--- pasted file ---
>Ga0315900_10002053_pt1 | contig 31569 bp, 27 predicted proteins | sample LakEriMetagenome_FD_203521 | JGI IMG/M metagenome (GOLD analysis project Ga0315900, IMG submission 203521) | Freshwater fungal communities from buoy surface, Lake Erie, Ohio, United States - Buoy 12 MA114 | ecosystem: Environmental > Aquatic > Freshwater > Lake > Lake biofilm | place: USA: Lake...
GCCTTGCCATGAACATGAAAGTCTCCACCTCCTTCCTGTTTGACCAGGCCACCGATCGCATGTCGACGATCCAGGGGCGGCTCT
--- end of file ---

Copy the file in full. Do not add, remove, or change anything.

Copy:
>Ga0315900_10002053_pt1 | contig 31569 bp, 27 predicted proteins | sample LakEriMetagenome_FD_203521 | JGI IMG/M metagenome (GOLD analysis project Ga0315900, IMG submission 203521) | Freshwater fungal communities from buoy surface, Lake Erie, Ohio, United States - Buoy 12 MA114 | ecosystem: Environmental > Aquatic > Freshwater > Lake > Lake biofilm | place: USA: Lake...
GCCTTGCCATGAACATGAAAGTCTCCACCTCCTTCCTGTTTGACCAGGCCACCGATCGCATGTCGACGATCCAGGGGCGGCTCT